1997
DOI: 10.1002/(sici)1097-0185(199701)247:1<1::aid-ar1>3.0.co;2-3
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Abstract: Background For understanding the relationship between skeletal muscle architecture and muscle function in vivo, the development of accurate geometric models relating muscle length to joint angles is crucial. Therefore, a geometric model of the calf of mammals was developed to predict the length of the gastrocnemius muscle‐tendon complex from knee and ankle angles. Methods The model requires three skeletal length measurements (radius of femoral condyle, ankle lever, and tibia length) to predict muscle‐tendon le… Show more

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Cited by 20 publications
(21 citation statements)
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References 19 publications
(34 reference statements)
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“…The force-length characteristics in situ and morphological data of isolated rat GM (Zuurbier & Huijing, 1993) and GM length changes measured in our study reveal that the GM has the capability of generating high forces. This observation is in agreement with predictions for force capabilities of GM in vivo by Ettema (1997) as GM had muscle lengths in vivo close to its optimum muscle length in situ. Interestingly, the rat tibialis anterior muscle (dorsiflexor) also generates nearly maximum force values over the normal range of motion (Hawkins & Bey, 1997), but cat plantar flexor muscles seem to operate on the ascending and descending limbs (Herzog et al 1992).…”
Section: Multipositional Isometric Contractionssupporting
confidence: 88%
See 1 more Smart Citation
“…The force-length characteristics in situ and morphological data of isolated rat GM (Zuurbier & Huijing, 1993) and GM length changes measured in our study reveal that the GM has the capability of generating high forces. This observation is in agreement with predictions for force capabilities of GM in vivo by Ettema (1997) as GM had muscle lengths in vivo close to its optimum muscle length in situ. Interestingly, the rat tibialis anterior muscle (dorsiflexor) also generates nearly maximum force values over the normal range of motion (Hawkins & Bey, 1997), but cat plantar flexor muscles seem to operate on the ascending and descending limbs (Herzog et al 1992).…”
Section: Multipositional Isometric Contractionssupporting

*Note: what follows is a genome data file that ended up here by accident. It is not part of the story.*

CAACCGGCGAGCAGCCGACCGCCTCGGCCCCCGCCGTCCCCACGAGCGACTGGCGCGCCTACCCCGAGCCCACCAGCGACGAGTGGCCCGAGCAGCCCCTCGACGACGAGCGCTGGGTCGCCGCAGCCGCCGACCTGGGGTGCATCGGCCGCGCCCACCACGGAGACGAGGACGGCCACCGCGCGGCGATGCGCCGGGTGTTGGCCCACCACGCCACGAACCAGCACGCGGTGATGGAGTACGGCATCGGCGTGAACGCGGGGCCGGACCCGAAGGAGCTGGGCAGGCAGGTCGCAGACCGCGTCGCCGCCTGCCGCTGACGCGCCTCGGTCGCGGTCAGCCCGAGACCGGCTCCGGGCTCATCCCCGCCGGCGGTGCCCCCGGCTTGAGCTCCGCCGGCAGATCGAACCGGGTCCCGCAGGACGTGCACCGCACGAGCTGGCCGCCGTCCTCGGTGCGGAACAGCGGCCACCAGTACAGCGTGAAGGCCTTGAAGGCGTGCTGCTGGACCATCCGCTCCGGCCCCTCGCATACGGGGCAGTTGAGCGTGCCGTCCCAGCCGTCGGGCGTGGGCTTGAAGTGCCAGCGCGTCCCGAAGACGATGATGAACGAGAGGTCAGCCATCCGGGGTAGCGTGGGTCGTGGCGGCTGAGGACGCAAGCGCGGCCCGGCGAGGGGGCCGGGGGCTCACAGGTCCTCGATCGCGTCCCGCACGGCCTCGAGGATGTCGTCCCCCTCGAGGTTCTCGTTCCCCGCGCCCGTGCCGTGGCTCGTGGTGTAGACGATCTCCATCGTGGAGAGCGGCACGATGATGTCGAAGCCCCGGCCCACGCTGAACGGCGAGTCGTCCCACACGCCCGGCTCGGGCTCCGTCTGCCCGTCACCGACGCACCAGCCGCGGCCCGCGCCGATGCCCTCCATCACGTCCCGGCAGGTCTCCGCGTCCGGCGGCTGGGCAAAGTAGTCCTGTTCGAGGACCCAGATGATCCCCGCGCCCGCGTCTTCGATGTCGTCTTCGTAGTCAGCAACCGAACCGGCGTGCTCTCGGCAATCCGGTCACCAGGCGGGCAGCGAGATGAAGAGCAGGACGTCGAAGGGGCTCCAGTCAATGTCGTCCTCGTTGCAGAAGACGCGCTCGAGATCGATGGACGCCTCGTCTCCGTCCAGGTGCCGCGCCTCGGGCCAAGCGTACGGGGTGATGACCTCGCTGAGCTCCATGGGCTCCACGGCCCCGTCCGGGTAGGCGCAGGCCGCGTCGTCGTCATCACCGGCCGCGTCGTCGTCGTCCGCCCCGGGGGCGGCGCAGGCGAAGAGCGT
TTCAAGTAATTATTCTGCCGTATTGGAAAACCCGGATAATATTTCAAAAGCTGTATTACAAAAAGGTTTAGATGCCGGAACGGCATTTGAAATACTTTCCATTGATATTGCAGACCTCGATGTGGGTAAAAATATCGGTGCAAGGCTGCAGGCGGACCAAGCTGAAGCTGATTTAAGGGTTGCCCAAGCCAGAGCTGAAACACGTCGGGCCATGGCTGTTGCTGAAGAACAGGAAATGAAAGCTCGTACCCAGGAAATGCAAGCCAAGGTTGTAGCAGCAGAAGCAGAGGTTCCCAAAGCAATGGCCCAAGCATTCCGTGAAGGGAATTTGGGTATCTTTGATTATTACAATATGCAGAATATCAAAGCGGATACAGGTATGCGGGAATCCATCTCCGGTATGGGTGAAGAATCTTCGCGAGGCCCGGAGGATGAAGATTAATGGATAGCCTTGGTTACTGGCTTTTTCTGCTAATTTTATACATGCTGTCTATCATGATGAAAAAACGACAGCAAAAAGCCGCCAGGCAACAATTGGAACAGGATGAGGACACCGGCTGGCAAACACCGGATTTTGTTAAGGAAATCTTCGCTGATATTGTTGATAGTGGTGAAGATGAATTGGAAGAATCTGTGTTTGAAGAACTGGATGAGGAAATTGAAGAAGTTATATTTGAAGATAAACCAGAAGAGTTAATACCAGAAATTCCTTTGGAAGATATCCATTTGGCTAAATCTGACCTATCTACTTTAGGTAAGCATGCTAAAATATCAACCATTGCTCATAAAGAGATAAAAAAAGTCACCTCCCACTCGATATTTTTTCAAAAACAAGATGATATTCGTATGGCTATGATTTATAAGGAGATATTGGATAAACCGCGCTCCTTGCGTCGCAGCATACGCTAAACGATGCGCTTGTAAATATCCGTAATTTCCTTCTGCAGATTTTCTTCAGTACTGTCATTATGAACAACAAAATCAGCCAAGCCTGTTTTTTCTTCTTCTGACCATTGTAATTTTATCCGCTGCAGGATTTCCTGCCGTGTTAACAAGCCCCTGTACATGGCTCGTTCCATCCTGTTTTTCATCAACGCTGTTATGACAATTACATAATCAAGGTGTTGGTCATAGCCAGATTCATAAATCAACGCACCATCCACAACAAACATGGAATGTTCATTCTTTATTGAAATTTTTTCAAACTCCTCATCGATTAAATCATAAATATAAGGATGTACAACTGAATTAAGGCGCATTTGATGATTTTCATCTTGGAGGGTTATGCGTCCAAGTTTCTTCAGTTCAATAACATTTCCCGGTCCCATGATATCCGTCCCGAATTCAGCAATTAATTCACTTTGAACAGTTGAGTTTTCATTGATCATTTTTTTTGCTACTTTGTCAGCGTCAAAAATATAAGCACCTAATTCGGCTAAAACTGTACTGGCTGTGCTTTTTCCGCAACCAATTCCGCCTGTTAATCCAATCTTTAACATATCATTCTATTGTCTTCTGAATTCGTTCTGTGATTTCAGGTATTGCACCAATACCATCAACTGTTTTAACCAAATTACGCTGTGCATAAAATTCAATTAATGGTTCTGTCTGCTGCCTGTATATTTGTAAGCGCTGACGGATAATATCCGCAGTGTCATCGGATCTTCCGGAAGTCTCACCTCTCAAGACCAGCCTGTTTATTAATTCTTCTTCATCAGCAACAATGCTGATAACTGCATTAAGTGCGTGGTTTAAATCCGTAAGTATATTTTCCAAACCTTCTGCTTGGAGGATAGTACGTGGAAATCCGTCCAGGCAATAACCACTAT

confidence: 88%
“…Interestingly, the rat tibialis anterior muscle (dorsiflexor) also generates nearly maximum force values over the normal range of motion (Hawkins & Bey, 1997), but cat plantar flexor muscles seem to operate on the ascending and descending limbs (Herzog et al 1992). Ettema (1997) used a geometrical model to predict the length of the GM from knee and ankle angles and found that GM in vivo produces more than 80% of its optimum force with the knee at 1·57 rad and the ankle between 0·79 and 2·01 rad -the range used in this study. If the characteristics of isolated GM in situ resemble those of isolated GL in situ and both muscles show similar length changes in vivo, the isometric force-position relationship of ankle plantar flexor muscles in intact rats of the present study is consistent with the force-length data of the isolated GM in situ (i.e.…”
Section: Multipositional Isometric Contractionsmentioning
confidence: 99%
“…The simulation prescribed experimental joint angles measured from a subject walking on a treadmill. The subject was a healthy male (height 1.83 m, mass 65.9 kg) who walked continuously at a self-selected speed of 1.36 m s 21 . The positions of 41 markers [40] were measured using a six-camera motion capture system (Motion Analysis Corporation, Santa Rosa, CA, USA).…”
Section: Methodsmentioning
confidence: 99%
“…large ratio of tendon slack length to optimal muscle fibre length [5,20]). It is important to note that without measurements of sarcomere length, previous studies of lower limb muscles could only roughly approximate fibre operating lengths [21].…”
Section: Introductionmentioning
confidence: 99%
“…Muscle-tendon unit length MTU lengths of LG muscle were estimated using the ankle-knee geometric model of the rat described by Ettema (1997). Inputs for the model were the low-pass filtered (third-order, zero-lag Butterworth, cut-off 20 Hz) ankle-knee joint angles and the tibia lengths (see Table 1).…”
Section: Temporal Stride Characteristics and Joint Anglesmentioning
confidence: 99%